The long-term goal of this application is to understand the mechanism of action of topoisomerase I (Top1)-targeting drugs. Camptothecins (CPTs) (e.g. irinotecan and topotecan), the prototypic Top1-targeting drugs, have been developed into the clinic. Despite their extraordinary and broad-spectrum antitumor activities observed in mouse models, clinical use of CPTs has so far been limited to only a few tumor types. In order to accelerate the clinical development of Top1-targeting drugs, a detailed understanding of their mechanism of action and various drug resistance mechanisms is urgently needed. Our preliminary studies have suggested that ISG15 (interferon-stimulated gene- 15), a new tumor marker, may be involved in a novel mechanism for CPT sensitivity in tumor cells. ISG15 is a ubiquitin-like protein (UBL) that is induced by type I interferons (IFNs). Similar to ubiquitin, ISG15 is conjugated to many protein substrates (ISGylation) requiring E1, E2 and E3s, all of which are interferon-inducible. ISG15 is highly elevated in many types of tumors, but absent in normal cells (except endometrium during early pregnancy). Significantly, the expression levels of ISG15 have been positively correlated with disease progression in bladder cancer patients. Moreover, ISG15 has been suggested to be a potential prognostic marker for breast cancer. In addition to the significance of ISG15 in tumorigenesis, we have shown that elevated expression of ISG15 in tumor cells confers CPT sensitivity since knocking down either ISG15 or UbcH8 (the major E2 for ISG15) in breast cancer cells results in increased resistance to CPT. The molecular basis for the role of ISG15 in CPT sensitivity is unclear. However, the possible involvement of the ubiquitin-proteasome system is suggested from the following two observations: (1) elevated expression of ISG15 in tumor cells has been shown to antagonize the ubiquitin-proteasome pathway by blocking protein polyubiquitination, and (2) a ubiquitin-proteasome pathway is uniquely involved in the repair of CPT-induced DNA damage. Based on these and other results, we hypothesize that the elevated expression of the ISG15 conjugation pathway in tumor cells inhibits proteasome-mediated repair of CPT-induced DNA damage, resulting in increased sensitivity of tumor cells to CPTs. In the current proposal, we plan to firmly establish that elevated expression of ISG15 and/or the ISG15 conjugation pathway represents a novel mechanism for CPT sensitivity using both cell culture and mouse models, and to elucidate its underlying molecular mechanism. Successful completion of the proposed studies will not only advance our understanding of the mechanism of action of Top1- targeting drugs but also may lead to the development of better treatment strategies for Top1 drug-based cancer therapy.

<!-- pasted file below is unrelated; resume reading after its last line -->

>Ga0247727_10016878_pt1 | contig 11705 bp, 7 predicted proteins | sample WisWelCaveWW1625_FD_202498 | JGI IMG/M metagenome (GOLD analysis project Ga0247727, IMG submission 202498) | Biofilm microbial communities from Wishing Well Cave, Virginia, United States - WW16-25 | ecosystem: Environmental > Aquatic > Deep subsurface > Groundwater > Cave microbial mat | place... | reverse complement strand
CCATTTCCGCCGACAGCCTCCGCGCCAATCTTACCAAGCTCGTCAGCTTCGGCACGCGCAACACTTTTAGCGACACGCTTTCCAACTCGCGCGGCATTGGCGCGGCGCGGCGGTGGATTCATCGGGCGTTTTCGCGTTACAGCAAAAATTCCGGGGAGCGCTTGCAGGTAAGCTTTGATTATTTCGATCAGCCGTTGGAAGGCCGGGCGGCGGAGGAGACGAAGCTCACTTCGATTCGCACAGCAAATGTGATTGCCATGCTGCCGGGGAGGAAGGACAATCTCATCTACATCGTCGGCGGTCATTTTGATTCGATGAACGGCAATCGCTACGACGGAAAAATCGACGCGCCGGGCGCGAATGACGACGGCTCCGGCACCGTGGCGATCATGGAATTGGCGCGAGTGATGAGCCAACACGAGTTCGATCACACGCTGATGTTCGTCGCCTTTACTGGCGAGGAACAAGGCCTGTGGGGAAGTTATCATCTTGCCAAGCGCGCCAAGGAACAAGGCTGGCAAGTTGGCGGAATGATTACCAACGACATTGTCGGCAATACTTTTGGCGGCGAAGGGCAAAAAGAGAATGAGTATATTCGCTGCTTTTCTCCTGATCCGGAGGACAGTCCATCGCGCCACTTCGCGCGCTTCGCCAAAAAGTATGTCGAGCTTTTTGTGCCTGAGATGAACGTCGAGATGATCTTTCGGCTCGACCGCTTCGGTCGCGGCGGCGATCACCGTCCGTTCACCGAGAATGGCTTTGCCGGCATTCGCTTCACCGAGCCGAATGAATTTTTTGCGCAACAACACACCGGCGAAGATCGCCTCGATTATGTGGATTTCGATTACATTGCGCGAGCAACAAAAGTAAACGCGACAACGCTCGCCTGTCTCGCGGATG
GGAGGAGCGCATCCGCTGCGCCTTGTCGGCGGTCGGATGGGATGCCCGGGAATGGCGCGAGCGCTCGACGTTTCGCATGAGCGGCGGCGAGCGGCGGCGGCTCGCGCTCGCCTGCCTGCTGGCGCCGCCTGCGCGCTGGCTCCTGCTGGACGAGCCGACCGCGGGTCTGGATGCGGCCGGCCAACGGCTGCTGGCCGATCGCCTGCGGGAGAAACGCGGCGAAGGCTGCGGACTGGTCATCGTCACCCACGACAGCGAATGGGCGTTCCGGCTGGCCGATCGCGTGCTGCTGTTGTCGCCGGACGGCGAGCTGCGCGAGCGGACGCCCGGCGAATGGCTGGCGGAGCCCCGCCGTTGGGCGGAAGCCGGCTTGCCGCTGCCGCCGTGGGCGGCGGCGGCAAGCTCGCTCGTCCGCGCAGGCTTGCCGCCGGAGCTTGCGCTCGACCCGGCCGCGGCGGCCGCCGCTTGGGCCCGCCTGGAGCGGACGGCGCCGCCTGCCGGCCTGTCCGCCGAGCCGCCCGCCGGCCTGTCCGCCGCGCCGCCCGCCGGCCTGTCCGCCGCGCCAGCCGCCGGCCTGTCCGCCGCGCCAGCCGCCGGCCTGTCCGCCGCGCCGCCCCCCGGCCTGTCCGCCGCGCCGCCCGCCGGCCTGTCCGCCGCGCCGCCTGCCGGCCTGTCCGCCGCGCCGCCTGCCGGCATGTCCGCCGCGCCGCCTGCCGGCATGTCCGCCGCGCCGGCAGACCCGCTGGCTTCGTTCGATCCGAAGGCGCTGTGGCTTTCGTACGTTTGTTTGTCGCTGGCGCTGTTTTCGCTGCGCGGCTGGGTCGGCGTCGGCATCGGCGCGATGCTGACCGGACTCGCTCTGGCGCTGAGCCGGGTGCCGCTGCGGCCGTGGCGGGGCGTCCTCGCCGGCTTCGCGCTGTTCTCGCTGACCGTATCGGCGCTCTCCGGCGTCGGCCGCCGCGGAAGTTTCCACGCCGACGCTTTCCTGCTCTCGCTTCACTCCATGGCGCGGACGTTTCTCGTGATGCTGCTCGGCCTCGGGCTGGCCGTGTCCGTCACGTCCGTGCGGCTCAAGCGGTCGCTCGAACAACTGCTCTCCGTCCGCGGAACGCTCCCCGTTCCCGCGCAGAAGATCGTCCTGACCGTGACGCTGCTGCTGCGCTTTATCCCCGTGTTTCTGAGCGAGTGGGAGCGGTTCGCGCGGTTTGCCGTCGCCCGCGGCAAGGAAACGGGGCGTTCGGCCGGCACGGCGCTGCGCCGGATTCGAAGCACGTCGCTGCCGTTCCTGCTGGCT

The specific aims are (1) to determine the role of ISG15 and/or ISGylation in CPT sensitivity in both tissue culture and animal models, and (2) to elucidate the molecular mechanism underlying the modulatory role of ISG15 and/or ISGylation in CPT sensitivity.

Public Health Relevance

The long-term goal of this application is to understand the mechanism of action of topoisomerase I (Top1)-targeting drugs. Camptothecins (CPTs) (e.g. irinotecan and topotecan), the prototypic Top1-targeting drugs, have been developed into the clinic. Despite their extraordinary and broad-spectrum antitumor activities observed in mouse models, clinical use of CPTs has so far been limited to only a few tumor types. In order to accelerate the clinical development of Top1-targeting drugs, a detailed understanding of their mechanism of action and drug resistance is urgently needed. Our preliminary studies have suggested that ISG15 (interferon-stimulated gene 15) is a new tumor marker and could be a biomarker for tumor cell sensitivity to Top1 targeting drugs. Our proposed research will firmly establish the role of ISG15 in CPT sensitivity, as well as its underlying mechanism. Successful completion of the proposed studies will not only advance our understanding of the mechanism of action of Top1-targeting drugs but also may lead to development of better treatment strategies for Top1 drug-based cancer therapy.

Agency
National Institute of Health (NIH)
Institute
National Cancer Institute (NCI)
Type
Research Project (R01)
Project #
7R01CA039662-28
Application #
8527487
Study Section
Basic Mechanisms of Cancer Therapeutics Study Section (BMCT)
Program Officer
Fu, Yali
Project Start
1985-04-01
Project End
2014-06-30
Budget Start
2013-07-01
Budget End
2014-06-30
Support Year
28
Fiscal Year
2013
Total Cost
$254,856
Indirect Cost
$94,569
Name
Rbhs-Robert Wood Johnson Medical School
Department
Pharmacology
Type
Schools of Medicine
DUNS #
078795875
City
Piscataway
State
NJ
Country
United States
Zip Code
08854
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Tsai, Yuan-Chin; Qi, Haiyan; Lin, Chao-Po et al. (2009) A G-quadruplex stabilizer induces M-phase cell cycle arrest. J Biol Chem 284:22535-43
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